It was not evidence that persuaded most Americans that Hussein was involved in 9/11, but a relentless campaign of propaganda and deception, one that continues today.
By Lonna VanHorn
On “Meet the Press” two Sundays ago Dick Cheney implied again that Saddam Hussein was somehow involved with 9/11. This was hardly headline news since the administration, while never stating flatly that Hussein was responsible for 9/11, has implied such a connection for more than two years. In fact, our newest presidential candidate, Wesley Clark, said he received a call the day of September 11th from people “around” the White House telling him he must find a way to link Iraq with the events of that day.
Two days after Cheney “implied connection” Defense Secretary Rumsfeld, and then the following day President Bush himself, said there was no evidence that Hussein was responsible for the attacks. Rumsfeld and Bush have been no more reticent to imply Hussein’s involvement with 9/11 than has Cheney. One wonders why the backpedaling now?
They still, however, claim a connection between Hussein and al Qaeda. While that was probably untrue before the war, it might very possibly have become true now.
Regardless, it is the implied message of Hussein’s connection to the tragedy of 9/11 which resonates with the American people. Polls indicate nearly 70% of the public believe Saddam Hussein was involved in the attack on the World Trade Center and the Pentagon. Why? Could it be because the administration thought this: if Americans held Hussein responsible for 9/11, then they would support a war against Hussein that the administration desperately wanted but the world was overwhelmingly against?
Hitler’s propaganda minister, Joseph Goebbels, said for propaganda to be effective it should consist of a few phrases repeated over and over again. By all accounts, Karl Rove and Condoleezza Rice are effective propagandists. They knew what to tell the White House speechwriters to solidify this connection between Hussein and 9/11.
In speeches and press conferences given by members of the administration, the words “9/11”, “terrorist”, and “Saddam Hussein” were and still are being used in close proximity to each other. White House speeches, especially the president’s are carefully written. It seems, then, that utilizing the shock and horror of those days, the administration deliberately set out to make the American people afraid of Saddam Hussein. It is difficult to escape the conclusion that the wording of the speeches was deliberately crafted so that people would come to associate the man (Hussein) with the event (9/11). Even though the speeches do not explicitly link Hussein to 9/11, the implicit meaning is clear.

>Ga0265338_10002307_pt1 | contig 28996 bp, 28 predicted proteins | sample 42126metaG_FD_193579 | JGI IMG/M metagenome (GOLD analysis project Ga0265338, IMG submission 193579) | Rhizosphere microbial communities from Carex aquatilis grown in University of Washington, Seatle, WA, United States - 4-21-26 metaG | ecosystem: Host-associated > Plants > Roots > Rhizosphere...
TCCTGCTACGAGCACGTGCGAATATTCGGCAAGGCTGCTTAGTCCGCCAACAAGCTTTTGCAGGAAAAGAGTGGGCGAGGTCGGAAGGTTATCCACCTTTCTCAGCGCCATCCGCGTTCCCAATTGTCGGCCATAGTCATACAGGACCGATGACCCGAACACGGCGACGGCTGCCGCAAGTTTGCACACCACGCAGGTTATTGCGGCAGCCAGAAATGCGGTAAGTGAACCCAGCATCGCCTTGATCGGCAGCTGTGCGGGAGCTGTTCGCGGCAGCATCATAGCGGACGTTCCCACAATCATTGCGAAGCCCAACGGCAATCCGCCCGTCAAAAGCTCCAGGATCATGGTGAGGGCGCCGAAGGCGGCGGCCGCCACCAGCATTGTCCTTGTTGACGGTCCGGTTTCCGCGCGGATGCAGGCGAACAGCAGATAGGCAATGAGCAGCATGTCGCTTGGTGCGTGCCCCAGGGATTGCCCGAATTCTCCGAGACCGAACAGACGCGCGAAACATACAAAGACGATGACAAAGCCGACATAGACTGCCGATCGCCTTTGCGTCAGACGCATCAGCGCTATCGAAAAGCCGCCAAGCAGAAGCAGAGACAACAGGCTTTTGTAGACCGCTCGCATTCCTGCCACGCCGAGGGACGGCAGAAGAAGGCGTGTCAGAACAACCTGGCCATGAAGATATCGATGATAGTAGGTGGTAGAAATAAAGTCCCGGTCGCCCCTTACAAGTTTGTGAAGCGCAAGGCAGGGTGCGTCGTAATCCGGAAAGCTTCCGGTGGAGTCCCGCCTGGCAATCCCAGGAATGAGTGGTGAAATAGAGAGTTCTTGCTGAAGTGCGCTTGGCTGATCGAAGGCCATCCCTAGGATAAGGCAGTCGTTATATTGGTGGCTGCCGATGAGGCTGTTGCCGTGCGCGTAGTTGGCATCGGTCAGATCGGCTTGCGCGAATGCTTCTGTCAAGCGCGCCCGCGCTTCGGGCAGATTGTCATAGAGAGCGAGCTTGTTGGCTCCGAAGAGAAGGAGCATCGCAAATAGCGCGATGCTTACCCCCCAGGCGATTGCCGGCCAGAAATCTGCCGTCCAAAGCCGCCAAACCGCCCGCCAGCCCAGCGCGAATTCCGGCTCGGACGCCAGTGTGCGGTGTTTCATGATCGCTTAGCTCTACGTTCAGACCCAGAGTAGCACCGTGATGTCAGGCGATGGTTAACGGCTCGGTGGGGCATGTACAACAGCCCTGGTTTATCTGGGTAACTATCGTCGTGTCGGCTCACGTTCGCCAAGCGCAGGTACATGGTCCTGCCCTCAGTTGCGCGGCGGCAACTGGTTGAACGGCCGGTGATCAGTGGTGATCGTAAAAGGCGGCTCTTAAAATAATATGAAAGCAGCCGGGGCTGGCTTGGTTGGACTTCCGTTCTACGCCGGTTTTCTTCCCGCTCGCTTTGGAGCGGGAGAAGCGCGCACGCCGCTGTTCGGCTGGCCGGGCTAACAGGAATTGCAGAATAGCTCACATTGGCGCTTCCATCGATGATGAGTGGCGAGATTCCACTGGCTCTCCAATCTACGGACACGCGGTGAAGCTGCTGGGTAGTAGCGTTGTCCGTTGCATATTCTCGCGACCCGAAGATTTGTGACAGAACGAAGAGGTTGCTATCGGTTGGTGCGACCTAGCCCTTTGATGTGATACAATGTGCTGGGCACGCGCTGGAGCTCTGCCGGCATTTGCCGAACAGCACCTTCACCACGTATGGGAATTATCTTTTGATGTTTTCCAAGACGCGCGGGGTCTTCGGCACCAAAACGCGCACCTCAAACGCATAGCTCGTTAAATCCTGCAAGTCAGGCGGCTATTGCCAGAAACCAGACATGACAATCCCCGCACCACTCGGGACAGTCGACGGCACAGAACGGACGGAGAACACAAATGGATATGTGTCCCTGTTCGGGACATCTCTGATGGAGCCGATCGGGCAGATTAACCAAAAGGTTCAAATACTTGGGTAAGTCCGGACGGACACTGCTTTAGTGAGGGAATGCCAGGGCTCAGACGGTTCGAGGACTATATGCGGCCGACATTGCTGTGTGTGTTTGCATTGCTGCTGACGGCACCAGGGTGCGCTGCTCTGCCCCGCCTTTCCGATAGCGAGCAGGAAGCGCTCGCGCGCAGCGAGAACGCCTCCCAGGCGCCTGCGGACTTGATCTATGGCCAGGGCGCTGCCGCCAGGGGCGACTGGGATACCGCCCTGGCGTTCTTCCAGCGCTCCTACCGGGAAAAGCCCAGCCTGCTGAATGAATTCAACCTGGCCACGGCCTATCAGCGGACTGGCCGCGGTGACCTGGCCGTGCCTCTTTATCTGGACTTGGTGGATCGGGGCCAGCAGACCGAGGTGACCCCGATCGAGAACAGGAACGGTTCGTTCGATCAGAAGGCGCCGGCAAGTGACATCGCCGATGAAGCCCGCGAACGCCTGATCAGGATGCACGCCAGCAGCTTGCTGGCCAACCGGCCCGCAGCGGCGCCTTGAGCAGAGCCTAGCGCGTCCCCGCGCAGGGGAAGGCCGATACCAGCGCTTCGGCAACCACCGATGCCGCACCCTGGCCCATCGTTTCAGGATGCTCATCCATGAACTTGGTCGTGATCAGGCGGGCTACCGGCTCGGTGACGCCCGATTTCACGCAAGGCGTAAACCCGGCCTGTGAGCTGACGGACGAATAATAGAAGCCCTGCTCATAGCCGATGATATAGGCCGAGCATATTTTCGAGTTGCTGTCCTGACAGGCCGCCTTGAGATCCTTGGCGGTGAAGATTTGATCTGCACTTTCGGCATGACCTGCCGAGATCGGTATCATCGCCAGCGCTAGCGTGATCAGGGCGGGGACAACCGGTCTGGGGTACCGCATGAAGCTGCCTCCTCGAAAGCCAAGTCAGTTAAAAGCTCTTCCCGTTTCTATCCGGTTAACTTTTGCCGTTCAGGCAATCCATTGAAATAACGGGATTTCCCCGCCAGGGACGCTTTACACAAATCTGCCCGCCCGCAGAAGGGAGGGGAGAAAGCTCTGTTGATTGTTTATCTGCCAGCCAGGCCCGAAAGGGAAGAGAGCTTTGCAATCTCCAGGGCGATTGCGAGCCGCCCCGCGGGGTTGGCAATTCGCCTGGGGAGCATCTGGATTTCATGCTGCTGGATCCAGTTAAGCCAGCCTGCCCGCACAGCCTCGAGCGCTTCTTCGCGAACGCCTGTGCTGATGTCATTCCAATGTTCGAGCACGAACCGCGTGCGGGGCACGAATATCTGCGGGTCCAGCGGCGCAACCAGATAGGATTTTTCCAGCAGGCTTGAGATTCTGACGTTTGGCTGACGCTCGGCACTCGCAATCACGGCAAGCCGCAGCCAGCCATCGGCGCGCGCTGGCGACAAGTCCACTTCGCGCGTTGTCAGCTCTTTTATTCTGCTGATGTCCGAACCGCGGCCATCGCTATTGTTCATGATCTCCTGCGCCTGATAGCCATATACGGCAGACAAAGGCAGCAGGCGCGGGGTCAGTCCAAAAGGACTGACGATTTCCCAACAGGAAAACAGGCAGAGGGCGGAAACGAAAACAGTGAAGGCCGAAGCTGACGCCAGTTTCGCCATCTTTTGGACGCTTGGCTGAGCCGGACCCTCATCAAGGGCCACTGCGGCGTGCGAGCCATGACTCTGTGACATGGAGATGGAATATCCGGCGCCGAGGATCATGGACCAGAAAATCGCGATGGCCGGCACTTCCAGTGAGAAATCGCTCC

The media, as it has done consistently with President Bush, let him get away with promulgating this misconception despite the lack of evidence to back up such a claim, just as not long ago it let him get away with the incredible statement that we went to war with Iraq because Hussein hadn’t let the weapons inspectors in. Not a single reporter had the courage to say, “Now wait a minute, Mr. President, the inspectors were there and they asked for more time.”
I suppose I have a Democrat’s persecution complex, but I believe if Clinton had told such an outrageous lie, the press would have latched onto it and never let go! With Bush, however, the press doesn’t even use the word “lie.”
Meanwhile, the war, which was predicted to cost 50 billion dollars-- and the only mess involved was supposed to be cleaning up all the rose petals the Iraqi people threw at our soldiers-- is not going according to the Bush plan. If the war’s justification was a falsehood, its execution and the ensuing occupation have also been grounded in fantasy.
Additionally, the Pentagon cannot account for over a billion dollars each month of the 4-plus billion dollars it is spending, yet they expect taxpayers to fork over another 87 billion (20 some billion of which, by that measure, they wouldn’t be able to account for), while our wounded soldiers in military hospitals are being charged $8.10 a day for the food.
With all our military might -- with all the blood spilled and money squandered -- both Osama bin Laden and Saddam Hussein still elude us. Many of the people of Iraq, frustrated with the slow progress of rebuilding and the chaos in Iraq, actually say they were better off and “safer” under Hussein. The families of thousands more victims of war now have reason to hate us. Only God knows how many new terrorists that hatred will create.
What a way to run a war. Excuse me, with the war supposedly over in May, what a way to run a peace.
Lonna Gooden VanHorn, a Minnesota daughter of small farmers and now a resident of New Mexico, is the mother of six.
Posted Tuesday, September 22, 2003